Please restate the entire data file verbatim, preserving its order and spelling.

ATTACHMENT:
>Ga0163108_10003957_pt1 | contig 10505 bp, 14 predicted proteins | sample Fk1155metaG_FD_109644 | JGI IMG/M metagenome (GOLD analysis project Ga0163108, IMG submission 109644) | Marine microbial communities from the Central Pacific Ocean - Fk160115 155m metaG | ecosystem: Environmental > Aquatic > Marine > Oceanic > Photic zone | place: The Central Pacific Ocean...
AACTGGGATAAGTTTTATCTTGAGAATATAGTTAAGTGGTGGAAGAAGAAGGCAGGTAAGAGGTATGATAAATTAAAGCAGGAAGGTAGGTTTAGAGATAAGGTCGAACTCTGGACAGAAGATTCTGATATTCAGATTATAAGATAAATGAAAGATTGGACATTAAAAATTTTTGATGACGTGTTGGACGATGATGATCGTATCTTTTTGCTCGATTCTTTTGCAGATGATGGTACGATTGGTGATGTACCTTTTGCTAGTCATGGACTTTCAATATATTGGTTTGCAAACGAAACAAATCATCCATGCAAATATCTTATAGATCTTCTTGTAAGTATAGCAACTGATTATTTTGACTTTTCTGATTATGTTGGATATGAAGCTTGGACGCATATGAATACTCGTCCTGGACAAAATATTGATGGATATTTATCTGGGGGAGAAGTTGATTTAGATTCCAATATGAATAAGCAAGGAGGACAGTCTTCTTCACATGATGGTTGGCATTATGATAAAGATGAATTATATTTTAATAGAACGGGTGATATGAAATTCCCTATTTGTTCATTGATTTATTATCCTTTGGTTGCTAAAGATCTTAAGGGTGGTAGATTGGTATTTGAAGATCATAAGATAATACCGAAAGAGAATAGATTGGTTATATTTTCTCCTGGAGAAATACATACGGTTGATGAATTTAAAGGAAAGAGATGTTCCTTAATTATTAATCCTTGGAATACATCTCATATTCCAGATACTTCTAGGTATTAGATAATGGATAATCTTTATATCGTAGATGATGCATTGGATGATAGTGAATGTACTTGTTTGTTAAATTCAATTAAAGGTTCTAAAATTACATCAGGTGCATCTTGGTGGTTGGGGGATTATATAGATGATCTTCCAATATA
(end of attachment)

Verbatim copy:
>Ga0163108_10003957_pt1 | contig 10505 bp, 14 predicted proteins | sample Fk1155metaG_FD_109644 | JGI IMG/M metagenome (GOLD analysis project Ga0163108, IMG submission 109644) | Marine microbial communities from the Central Pacific Ocean - Fk160115 155m metaG | ecosystem: Environmental > Aquatic > Marine > Oceanic > Photic zone | place: The Central Pacific Ocean...
AACTGGGATAAGTTTTATCTTGAGAATATAGTTAAGTGGTGGAAGAAGAAGGCAGGTAAGAGGTATGATAAATTAAAGCAGGAAGGTAGGTTTAGAGATAAGGTCGAACTCTGGACAGAAGATTCTGATATTCAGATTATAAGATAAATGAAAGATTGGACATTAAAAATTTTTGATGACGTGTTGGACGATGATGATCGTATCTTTTTGCTCGATTCTTTTGCAGATGATGGTACGATTGGTGATGTACCTTTTGCTAGTCATGGACTTTCAATATATTGGTTTGCAAACGAAACAAATCATCCATGCAAATATCTTATAGATCTTCTTGTAAGTATAGCAACTGATTATTTTGACTTTTCTGATTATGTTGGATATGAAGCTTGGACGCATATGAATACTCGTCCTGGACAAAATATTGATGGATATTTATCTGGGGGAGAAGTTGATTTAGATTCCAATATGAATAAGCAAGGAGGACAGTCTTCTTCACATGATGGTTGGCATTATGATAAAGATGAATTATATTTTAATAGAACGGGTGATATGAAATTCCCTATTTGTTCATTGATTTATTATCCTTTGGTTGCTAAAGATCTTAAGGGTGGTAGATTGGTATTTGAAGATCATAAGATAATACCGAAAGAGAATAGATTGGTTATATTTTCTCCTGGAGAAATACATACGGTTGATGAATTTAAAGGAAAGAGATGTTCCTTAATTATTAATCCTTGGAATACATCTCATATTCCAGATACTTCTAGGTATTAGATAATGGATAATCTTTATATCGTAGATGATGCATTGGATGATAGTGAATGTACTTGTTTGTTAAATTCAATTAAAGGTTCTAAAATTACATCAGGTGCATCTTGGTGGTTGGGGGATTATATAGATGATCTTCCAATATA